You might have seen bags of the small black-and-white seeds popping up in the aisles of your grocery store, heard them touted by celebrities for their health benefits, or even tried a recipe yourself. Chia seeds are a hot food trend these days, but where did they come from and are they worth all the hype?

Chia, or Salvia hispanica, is a species of flowering plant in the mint family that is native to central and southern Mexico and Guatemala. In pre-Columbian times, the Aztecs recognized chia as a high-energy food and cultivated it as a staple crop. They mixed the seeds with other foods and into water as a beverage, ground them into flour, included them in medicines, and pressed them for oil.

In the 1980s in the West, the plant took on a zany reincarnation in the form of Chia Pets, ceramic figurines filled with soil and chia seeds that grew wild hairdos when the seeds sprouted.

Today, chia seeds are growing in popularity as a food due to their high nutrient content, mild nutty flavor, and long shelf life. While not all health claims about chia have been proven in research studies, there’s no question that the seeds are packed with wholesome benefits and are definitely worth trying.


Nutritional breakdown of chia seeds

Even though chia seeds are small, they pack a nutritional punch and are easy to incorporate into everyday recipes, even on the go. Some of their key benefits include:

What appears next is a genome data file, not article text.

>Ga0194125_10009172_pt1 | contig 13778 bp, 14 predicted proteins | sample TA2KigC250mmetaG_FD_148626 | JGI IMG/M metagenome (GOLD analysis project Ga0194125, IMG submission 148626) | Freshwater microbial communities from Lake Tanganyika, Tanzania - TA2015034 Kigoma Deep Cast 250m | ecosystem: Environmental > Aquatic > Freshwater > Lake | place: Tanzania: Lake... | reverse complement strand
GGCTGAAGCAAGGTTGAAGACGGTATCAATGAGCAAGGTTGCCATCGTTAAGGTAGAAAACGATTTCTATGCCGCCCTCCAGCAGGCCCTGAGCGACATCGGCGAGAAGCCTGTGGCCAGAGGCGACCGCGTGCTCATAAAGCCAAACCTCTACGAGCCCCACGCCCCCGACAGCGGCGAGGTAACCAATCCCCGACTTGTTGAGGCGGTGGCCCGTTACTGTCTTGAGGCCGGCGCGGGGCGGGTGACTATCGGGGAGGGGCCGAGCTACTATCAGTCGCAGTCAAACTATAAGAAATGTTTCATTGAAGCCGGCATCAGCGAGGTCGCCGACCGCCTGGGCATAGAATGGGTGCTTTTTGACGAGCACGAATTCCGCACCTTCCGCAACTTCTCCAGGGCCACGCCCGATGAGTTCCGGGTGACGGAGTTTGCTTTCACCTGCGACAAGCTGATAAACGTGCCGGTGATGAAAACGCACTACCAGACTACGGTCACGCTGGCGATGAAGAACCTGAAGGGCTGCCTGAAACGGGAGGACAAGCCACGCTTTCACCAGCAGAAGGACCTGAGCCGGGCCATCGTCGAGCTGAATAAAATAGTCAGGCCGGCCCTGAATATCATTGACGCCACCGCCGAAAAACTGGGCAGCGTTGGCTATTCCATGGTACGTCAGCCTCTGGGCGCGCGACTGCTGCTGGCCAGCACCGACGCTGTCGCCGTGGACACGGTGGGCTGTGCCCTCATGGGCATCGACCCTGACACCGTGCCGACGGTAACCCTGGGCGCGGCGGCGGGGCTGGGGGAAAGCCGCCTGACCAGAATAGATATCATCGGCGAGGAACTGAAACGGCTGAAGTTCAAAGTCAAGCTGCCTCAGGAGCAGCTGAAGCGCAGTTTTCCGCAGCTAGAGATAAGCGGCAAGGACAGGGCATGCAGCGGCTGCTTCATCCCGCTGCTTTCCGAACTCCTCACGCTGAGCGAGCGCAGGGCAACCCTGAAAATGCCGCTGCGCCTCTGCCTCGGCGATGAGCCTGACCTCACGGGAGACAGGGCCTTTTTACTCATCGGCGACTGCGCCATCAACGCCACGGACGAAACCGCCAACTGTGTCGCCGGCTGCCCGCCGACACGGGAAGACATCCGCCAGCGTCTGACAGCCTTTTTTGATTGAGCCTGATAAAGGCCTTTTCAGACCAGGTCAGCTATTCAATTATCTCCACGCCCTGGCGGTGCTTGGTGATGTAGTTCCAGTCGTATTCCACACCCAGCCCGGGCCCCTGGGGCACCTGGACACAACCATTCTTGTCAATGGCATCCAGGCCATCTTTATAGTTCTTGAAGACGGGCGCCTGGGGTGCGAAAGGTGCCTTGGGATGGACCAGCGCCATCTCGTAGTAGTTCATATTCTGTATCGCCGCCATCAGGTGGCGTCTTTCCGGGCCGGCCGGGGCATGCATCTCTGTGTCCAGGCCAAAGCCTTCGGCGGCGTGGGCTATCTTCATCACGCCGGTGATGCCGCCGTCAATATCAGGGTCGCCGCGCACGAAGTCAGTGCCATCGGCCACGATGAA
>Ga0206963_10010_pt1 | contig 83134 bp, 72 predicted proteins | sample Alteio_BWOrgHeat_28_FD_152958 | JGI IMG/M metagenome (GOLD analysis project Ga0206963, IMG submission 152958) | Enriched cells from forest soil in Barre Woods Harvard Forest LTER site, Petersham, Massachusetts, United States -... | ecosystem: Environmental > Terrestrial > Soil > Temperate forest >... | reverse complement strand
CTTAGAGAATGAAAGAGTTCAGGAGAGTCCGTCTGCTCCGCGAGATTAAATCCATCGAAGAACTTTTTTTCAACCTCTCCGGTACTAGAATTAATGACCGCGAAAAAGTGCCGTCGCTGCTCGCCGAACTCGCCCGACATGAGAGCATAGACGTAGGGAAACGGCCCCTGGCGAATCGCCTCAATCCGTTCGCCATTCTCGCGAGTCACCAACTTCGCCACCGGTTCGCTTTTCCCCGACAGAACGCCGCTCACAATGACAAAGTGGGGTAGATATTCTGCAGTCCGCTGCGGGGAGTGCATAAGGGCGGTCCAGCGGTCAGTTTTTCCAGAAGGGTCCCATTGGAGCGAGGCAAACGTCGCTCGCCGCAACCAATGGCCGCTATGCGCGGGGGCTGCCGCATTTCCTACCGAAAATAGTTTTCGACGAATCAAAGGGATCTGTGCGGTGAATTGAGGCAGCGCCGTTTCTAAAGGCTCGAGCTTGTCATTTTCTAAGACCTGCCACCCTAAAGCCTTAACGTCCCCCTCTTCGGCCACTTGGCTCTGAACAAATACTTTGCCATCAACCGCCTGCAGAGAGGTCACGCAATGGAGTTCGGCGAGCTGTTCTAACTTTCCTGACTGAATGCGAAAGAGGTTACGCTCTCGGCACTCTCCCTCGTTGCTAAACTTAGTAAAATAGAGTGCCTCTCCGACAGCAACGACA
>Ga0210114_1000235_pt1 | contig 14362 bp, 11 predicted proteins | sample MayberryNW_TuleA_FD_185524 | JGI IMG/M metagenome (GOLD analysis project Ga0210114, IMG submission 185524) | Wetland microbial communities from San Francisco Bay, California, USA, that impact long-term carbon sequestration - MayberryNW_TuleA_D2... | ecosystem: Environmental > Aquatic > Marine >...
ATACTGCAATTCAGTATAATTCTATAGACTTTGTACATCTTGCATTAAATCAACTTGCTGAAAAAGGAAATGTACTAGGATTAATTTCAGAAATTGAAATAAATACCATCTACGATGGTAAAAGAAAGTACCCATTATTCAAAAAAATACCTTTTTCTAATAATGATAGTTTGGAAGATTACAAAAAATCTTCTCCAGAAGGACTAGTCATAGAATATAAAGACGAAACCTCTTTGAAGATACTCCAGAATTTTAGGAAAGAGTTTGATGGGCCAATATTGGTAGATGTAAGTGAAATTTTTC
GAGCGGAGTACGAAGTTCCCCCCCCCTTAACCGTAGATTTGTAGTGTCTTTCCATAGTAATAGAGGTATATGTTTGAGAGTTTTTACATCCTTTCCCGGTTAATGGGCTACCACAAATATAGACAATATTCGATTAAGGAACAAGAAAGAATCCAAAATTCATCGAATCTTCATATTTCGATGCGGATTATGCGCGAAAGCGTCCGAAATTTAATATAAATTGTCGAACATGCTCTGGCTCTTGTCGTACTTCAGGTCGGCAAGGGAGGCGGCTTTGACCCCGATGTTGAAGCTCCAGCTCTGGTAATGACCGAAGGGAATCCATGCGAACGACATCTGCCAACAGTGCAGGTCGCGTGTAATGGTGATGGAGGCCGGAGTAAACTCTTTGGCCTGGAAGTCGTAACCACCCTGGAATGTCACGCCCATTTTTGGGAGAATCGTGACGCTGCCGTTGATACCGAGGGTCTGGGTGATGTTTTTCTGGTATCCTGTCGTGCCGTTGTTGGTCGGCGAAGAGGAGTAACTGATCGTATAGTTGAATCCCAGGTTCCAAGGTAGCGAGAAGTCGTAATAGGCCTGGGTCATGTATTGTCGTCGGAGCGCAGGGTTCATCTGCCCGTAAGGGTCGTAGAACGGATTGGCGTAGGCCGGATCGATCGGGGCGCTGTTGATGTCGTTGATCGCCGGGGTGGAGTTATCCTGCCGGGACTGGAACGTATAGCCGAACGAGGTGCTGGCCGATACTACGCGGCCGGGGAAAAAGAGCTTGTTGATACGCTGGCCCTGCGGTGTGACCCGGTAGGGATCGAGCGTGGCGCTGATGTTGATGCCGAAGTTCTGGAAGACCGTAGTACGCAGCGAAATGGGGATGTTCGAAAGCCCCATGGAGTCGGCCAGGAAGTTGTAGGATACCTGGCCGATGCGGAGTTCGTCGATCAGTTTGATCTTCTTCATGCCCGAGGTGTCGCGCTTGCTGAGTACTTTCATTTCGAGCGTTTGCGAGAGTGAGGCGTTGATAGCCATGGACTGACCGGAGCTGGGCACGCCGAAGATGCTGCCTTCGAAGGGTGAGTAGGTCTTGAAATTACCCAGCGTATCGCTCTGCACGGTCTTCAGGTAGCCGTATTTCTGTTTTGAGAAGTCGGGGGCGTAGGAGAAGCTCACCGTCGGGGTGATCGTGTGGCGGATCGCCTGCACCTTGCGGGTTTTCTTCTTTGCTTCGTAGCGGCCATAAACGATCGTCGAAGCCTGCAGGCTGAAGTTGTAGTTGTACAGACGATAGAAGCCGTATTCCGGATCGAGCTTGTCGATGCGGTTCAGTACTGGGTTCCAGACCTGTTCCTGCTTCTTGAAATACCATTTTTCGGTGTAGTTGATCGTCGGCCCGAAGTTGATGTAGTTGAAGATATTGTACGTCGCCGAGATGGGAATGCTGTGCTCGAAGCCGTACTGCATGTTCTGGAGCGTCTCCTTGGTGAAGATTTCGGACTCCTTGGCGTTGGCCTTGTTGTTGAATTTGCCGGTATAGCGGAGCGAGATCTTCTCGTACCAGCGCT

· Omega-3 fatty acids, which help to raise HDL cholesterol—the good type of cholesterol that protects against heart attack and stroke.

· Antioxidants, which studies have shown to be good for cells and the immune system.

· Fiber

· Protein

· Calcium

Just one ounce of chia seeds provides 131 calories, 30 percent of daily fiber needs, 18 percent of calcium, 27 percent of phosphorus, 30 percent of manganese, and smaller amounts of potassium and copper. It also has more omega-3 fats than four ounces of salmon.

Compared with flax seeds, chia seeds provide more of all of these nutrients, can be absorbed by the body as whole seeds (not just when ground or pressed), and have a longer shelf life.


Are the health claims true?

Chia seeds have been touted as a key to losing weight, controlling hunger, and boosting cardiovascular health. But do these claims really hold water? As it turns out, evidence is scant that eating chia seeds will produce quantifiable results in these areas.

However, eating a plant-based diet that is rich in fiber and omega-3 fats is associated with better heart health and weight loss in general.


A few popular recipes

Because chia seeds are nutrient dense, versatile, and hardy, they’re easy to incorporate into your diet and a good way to eat better on the go. Even just sprinkling them into yogurt for an afternoon snack can give you a nutrition boost and help keep you fuller longer.

Here are a few of our favorite recipes:

1. Vanilla bean chia pudding with fresh mint and mango

Chia seeds form a gelatinous substance when soaked in water, so they make a great pudding that is similar to tapioca, in just a few easy steps. This recipe brings together some of our favorite summer flavors.

2. Avocado toast with chia seeds

This spicy, sweet, nutty recipe makes a great breakfast on the go, or can become a sandwich for lunch.

3. No-cook overnight oatmeal

Cut the prep time from your morning breakfast routine by mixing a few ingredients together the night before and letting your fridge do the work for you.

4. Chia fresca

Chia fresca is a popular drink in Mexico, often made with lemons or limes. This recipe uses limes, and if you don’t mind a little crunch with your beverage, is perfectly refreshing on a warm afternoon.